Electronic Health Record systems (EHR) are widely implemented over the last five years in the U.S. and as a result, vast amounts of data are now accessible to health care systems. But big data in healthcare still remains a buzzword, with health care systems still learning how to broadly apply such analytics to improve patient outcomes and reduce spending. So what must the healthcare CIOs do?

A word for the Healthcare CIOs

While Predictive Analytics have a lot of potential to offer for healthcare sector, implementation is the key. Healthcare CIOs need to identify steps that make Predictive Analytics and Algorithms an integrated part of routine patient care.

Determining the Clinical Decision

For nearly every potential clinical outcome, a plethora of data is now available through which a potential predictive algorithm can be sorted out. Healthcare CIOs need to form a process to develop these clinical algorithms while being sure that the algorithms are equally specific for the clinical decision they respond to.

Leveraging Data from EHRs

Healthcare CIOs must take note that algorithms are only as reliable as the data they are based on. Large amounts of data may not be required by algorithms for acute clinical issues (e.g., heart attack, septic shock) for risk prediction. Thus, predictive analytics process of any organization must be able to utilize amounts of clinical data with greater accuracy and potential clinical applications.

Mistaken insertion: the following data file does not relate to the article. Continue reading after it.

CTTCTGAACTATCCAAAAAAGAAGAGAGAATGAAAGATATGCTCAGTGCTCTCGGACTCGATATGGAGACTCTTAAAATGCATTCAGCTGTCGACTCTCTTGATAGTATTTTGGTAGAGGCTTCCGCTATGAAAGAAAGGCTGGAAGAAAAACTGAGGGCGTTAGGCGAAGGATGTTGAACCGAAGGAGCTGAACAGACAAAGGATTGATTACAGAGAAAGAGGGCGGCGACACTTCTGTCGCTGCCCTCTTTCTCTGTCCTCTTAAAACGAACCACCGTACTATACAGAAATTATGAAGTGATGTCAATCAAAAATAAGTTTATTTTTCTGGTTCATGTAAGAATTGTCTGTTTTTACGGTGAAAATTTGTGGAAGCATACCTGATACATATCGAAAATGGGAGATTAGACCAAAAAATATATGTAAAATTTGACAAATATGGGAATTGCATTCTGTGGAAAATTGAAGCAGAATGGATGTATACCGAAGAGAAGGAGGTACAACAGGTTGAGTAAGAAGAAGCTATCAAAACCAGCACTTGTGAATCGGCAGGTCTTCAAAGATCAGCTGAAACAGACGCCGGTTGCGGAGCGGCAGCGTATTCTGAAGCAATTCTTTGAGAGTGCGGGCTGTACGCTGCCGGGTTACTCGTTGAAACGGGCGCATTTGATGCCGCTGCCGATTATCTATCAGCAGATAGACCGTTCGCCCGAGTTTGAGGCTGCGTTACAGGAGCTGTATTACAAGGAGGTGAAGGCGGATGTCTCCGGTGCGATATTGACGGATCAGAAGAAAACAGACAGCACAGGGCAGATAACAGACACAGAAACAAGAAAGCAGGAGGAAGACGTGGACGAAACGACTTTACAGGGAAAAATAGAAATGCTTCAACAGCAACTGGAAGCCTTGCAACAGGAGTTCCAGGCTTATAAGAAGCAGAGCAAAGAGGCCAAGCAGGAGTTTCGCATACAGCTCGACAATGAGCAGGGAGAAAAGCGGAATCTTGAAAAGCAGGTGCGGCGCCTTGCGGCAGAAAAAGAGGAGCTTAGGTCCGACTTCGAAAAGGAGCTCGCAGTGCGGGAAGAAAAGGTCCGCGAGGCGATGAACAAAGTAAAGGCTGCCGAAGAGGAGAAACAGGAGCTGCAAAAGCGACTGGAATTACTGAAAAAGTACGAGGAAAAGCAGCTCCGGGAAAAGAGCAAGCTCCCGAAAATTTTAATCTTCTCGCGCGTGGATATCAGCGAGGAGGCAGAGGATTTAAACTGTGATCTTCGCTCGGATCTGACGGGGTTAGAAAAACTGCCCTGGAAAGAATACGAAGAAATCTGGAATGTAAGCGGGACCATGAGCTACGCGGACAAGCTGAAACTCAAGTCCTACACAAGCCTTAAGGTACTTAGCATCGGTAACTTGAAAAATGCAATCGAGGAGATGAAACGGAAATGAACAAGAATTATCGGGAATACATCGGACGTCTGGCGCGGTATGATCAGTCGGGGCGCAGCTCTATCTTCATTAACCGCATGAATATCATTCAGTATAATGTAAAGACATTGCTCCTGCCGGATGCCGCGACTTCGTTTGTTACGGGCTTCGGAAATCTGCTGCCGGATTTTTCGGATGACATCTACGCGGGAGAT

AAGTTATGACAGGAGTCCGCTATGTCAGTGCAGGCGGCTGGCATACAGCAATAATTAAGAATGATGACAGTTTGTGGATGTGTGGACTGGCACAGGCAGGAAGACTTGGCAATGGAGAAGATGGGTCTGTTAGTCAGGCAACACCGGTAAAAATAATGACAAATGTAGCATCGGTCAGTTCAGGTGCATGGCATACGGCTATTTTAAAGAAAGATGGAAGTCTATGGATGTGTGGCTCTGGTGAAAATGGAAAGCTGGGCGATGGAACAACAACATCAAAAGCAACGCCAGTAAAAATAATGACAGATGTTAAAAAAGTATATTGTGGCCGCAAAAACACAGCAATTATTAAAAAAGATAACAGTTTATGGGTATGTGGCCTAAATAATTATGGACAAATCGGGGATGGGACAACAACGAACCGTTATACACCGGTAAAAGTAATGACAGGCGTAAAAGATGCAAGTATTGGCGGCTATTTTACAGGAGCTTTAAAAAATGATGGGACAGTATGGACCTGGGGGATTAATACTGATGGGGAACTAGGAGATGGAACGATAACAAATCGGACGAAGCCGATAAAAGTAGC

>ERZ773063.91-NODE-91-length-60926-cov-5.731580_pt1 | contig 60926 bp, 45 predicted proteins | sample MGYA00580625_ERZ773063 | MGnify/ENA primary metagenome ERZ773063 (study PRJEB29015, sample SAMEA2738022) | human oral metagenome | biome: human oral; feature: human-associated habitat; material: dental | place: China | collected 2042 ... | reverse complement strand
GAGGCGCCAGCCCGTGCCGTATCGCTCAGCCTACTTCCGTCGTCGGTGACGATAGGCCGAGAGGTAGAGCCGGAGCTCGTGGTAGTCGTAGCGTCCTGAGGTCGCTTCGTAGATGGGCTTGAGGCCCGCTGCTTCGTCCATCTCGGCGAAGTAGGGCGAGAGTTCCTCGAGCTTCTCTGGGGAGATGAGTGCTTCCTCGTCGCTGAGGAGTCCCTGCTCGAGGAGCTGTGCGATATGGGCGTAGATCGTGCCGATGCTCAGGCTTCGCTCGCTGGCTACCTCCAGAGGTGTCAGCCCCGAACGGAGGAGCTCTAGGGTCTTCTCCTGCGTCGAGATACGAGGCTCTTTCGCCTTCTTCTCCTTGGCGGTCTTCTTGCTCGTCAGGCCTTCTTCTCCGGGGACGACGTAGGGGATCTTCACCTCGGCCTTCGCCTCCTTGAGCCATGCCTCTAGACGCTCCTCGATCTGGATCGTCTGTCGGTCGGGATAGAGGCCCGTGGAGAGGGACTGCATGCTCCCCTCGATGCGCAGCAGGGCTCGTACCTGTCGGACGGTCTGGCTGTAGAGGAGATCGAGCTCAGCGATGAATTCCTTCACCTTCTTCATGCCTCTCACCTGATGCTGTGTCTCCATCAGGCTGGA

Focusing on low-value Decision Points

Physicians are often in a state of uncertainty when treating patients, leading to over-treatment or vice versa. Predictive analytics can solve this quandary as clinicians are allowed to steer high-cost interventions for the high-risk patients. Healthcare CIOs must incorporate predictive analysis to focus on these so-called “low-value decision points” and reduce medication costs and side-effects among patients.

Quit Forcing Analytics into the Existing Workflow

Physicians see hundreds of numbers (vital signs, laboratory values, etc.) each day. So there exist the chances   an algorithm’s output to be just another number that physicians ignore in case it does not fit well into their daily workflow. CIOs and the IT department must device a mechanism which selects only those analytical details which are iterative enough to be useful for a practicing physician. They must make sure that the employed mechanism doesn’t force every possible analytics into the existing workflow.

What the Future Has in Place!

Predictive analytics have started becoming more complex and sophisticated. However, if such analytical data cannot be applied by the health systems in improving value in everyday clinical care, then this sophistication has no value at all. Health systems must critically think about the clinical situations in the times to come where enhanced analytics proves to be useful and aid healthcare institutions in using them in patient care routinely. Healthcare CIOs must develop strategies to evaluate the clinical impact of analytics. Spending can be reduced and clinical outcomes can be improved if CIOs make their organizations in targeting interventions to patients who need them the most.